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Governor will host second prayer breakfast -- with COVID-19 precautions
Daily Oklahoman - 11/29/2020
Nov. 29--Gov. Kevin Stitt and his wife Sarah will once again host the Oklahoma Governor's Prayer Breakfast, this time with COVID-19 precautions.
The 2021 event is set for February at the National Cowboy Hall & Western Heritage Museum like last year's, but people will be seated in accordance with the CDC's social distancing guidelines.
The event's theme will be "Igniting Hope Through Prayer" and keynote speaker will be best-selling author Bob Goff.
The breakfast is being coordinated once again by Oklahoma Capitol Culture, a non-political and non-lobbying 501c3 organization. The Rev. Joel Harder, leader of the group, said like 2020, there will be other, smaller prayer breakfasts occurring simultaneously across the state. The event at the Cowboy Hall will be livestreamed to the smaller host sites.
Harder said the smaller gatherings will be especially important this year because they will allow more Oklahomans to participate in the faith gathering in smaller group settings where social distancing will be practiced. He said there were 44 smaller sites including civic organizations, ministerial alliances and faith congregations across the state last year. The hope is to increase the number of these smaller gatherings to 80 in all 77 counties around Oklahoma.
"Everyone of us are impacted by the pandemic and the need to unite in prayer as a state is needed now more than ever," Harder said. "Every possible precaution will be in place as we practice those things we've longed believed -- belief in the hope, healing, and power that comes through prayer."
Stitt, in an email, talked about the prayer gathering's importance.
"Sarah and I share a strong belief with our fellow Oklahomans in the power of prayer. Prayer moves the heart of God," he wrote.
"The Oklahoma Governor's Prayer Breakfast invites Oklahomans across our state to unite together and start the new year and a new Legislative session with prayer. Like we saw last year, Oklahomans from all backgrounds and traditions can pray together for elected leaders, pray for our communities, and pray for wisdom in the challenges we face."
The governor has said he hoped to have the prayer event each year on the Tuesday after President's Day.
Harder said the event's timing just as the state legislators will be beginning a new session is key because the goal is to bring Oklahomans together in a non-political setting to focus on prayer for the state's leaders and Oklahoma's future.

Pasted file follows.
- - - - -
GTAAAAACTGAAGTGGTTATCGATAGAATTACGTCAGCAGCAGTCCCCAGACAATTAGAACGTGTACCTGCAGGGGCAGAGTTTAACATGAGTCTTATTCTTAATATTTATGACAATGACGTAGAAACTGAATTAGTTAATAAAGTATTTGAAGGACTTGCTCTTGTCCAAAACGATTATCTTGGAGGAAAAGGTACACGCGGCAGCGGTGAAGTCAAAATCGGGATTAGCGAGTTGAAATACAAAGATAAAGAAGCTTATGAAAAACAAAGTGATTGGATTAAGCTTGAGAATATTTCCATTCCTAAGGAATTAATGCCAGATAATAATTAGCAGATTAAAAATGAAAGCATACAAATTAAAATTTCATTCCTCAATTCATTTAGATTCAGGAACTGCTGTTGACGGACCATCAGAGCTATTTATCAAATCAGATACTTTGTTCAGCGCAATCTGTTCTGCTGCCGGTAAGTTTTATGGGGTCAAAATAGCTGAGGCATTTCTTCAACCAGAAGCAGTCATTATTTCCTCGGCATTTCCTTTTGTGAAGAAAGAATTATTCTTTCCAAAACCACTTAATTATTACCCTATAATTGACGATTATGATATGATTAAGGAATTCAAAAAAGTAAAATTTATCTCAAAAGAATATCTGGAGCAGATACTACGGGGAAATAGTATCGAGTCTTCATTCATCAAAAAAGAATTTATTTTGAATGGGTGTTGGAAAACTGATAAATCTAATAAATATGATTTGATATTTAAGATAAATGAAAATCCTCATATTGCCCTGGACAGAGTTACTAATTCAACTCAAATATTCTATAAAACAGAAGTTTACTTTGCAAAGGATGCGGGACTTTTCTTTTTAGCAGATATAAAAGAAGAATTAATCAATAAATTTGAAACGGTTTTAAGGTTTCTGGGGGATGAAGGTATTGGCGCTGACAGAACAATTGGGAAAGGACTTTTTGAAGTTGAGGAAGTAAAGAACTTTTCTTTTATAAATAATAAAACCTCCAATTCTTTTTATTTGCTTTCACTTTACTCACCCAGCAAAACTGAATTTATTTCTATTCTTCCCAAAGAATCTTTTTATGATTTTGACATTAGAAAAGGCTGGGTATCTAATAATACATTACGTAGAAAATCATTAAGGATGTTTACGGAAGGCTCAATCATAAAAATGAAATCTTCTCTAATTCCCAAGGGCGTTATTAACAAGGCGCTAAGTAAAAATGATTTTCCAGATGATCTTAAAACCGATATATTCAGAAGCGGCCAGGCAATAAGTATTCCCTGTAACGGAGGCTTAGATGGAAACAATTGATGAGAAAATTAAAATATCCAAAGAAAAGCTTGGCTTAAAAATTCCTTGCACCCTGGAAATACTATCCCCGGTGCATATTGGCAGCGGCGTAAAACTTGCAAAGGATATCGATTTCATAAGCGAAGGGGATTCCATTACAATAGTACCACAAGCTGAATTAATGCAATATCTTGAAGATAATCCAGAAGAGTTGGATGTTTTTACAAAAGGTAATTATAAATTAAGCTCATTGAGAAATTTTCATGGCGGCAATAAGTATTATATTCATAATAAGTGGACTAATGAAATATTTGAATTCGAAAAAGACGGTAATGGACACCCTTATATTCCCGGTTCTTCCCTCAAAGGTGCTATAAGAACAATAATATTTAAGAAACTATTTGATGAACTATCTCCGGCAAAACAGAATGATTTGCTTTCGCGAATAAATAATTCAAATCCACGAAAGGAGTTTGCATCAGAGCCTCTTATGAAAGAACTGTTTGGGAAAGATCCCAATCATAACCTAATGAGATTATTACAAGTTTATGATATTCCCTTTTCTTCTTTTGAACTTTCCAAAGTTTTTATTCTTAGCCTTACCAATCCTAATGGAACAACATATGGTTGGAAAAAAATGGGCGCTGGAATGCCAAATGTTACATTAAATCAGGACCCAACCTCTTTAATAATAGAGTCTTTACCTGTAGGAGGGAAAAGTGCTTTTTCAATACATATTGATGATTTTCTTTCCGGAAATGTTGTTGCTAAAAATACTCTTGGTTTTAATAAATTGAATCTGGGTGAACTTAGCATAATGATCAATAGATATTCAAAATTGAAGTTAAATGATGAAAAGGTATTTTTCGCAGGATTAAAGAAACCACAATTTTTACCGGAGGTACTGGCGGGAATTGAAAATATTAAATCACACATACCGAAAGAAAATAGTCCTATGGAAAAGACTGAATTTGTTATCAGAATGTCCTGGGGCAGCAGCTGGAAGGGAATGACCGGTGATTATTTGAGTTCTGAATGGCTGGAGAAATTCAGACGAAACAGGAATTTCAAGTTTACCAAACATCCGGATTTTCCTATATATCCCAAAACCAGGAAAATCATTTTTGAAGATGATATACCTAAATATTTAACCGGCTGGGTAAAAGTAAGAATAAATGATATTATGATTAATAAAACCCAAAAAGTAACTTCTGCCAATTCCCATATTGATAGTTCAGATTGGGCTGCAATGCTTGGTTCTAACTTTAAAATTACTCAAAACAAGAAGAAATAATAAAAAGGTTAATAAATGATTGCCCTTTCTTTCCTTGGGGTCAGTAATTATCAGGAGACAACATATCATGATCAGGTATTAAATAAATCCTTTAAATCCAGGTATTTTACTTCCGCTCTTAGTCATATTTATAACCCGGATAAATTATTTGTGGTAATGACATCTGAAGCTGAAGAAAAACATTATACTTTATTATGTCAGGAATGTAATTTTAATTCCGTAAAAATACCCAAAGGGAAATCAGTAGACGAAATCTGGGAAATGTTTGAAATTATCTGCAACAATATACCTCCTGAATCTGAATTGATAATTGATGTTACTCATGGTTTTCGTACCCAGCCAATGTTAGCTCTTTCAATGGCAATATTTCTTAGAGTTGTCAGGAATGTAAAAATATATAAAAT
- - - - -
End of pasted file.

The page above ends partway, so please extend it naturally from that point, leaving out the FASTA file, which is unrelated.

"We are living in a time when every day there seems to be new ways we divide ourselves. In this environment, we look to what can cross these barriers and divisions. Prayer is one of those things," he said.
"Not everyone does pray, but anyone can pray. Praying together and desiring good for one another unites us in a way that few things can."
Last year, an estimated 1,200 people filled the National Cowboy Hall and Western Heritage Museum and the event was simulcast around the state in cities like Enid, Claremore, Tulsa, Edmond, Altus and McLoud so that other Oklahomans of faith could join in the effort.
Stitt was criticized for his involvement in a subsequent Christian-themed televised prayer service because it excluded other faith traditions. However, there were a few Jewish and Muslim Oklahomans in the mostly Christian breakfast crowd. And a video titled "When I Pray" that was shown to begin the event included people from the Christian, Judaism and Muslim faiths proclaiming the importance of prayer in their lives.
Admiral Barry C. Black, 62nd chaplain to the U.S. Senate, served as keynote speaker of the 2020 prayer effort, while several Oklahoma faith leaders led guests in prayer. Also, the Stitts unveiled a new state initiative called "Be A Neighbor." The initiative's website, BeANeighbor.org, encouraged Oklahoma faith-based groups, nonprofits and community organizations to help aid youths aging out of foster care, reducing high school drop-out rates and reduce recidivism.
Meanwhile, table hosts will be encouraged to pay per table of 10. According to registration details on the event website, the cost per table $1,500.
Harder said this year's breakfast, like last year's, is not connected to the governor's campaign or any political campaign. He said funds that come in to Oklahoma Capitol Culture or are expended by the organization can't be used for political activity or lobbying of any kind. Harder said funds from registration and other donations help pay event expenses and the development of resources associated with it.
Keeping eye on coronavirus crisis
As planning for the breakfast continues, Harder said his organization has made changes to reflect the evolving COVID-19 pandemic.
He said his group has reduced the number of tables available at the main breakfast site in order to accommodate for social distancing. He said they will make more tables available as the event date gets closer, if conditions allow.
Harder said they are also prepared for the possibility that the public health crisis prevents the planned in-person activities from taking place in February.
"We believe so strongly in the power of prayer and how the Governor's Prayer Breakfast has focused on uniting the state to pray -- we will move forward in that effort on Feb. 16. -- but adjust to a fully virtual event on that date if needed, with the full event held at a later date," he said.
Oklahoma Governor's Prayer Breakfast
When: Feb. 16, 2021.
Where: National Cowboy Hall and Western Heritage Museum, 1700 NE 63.
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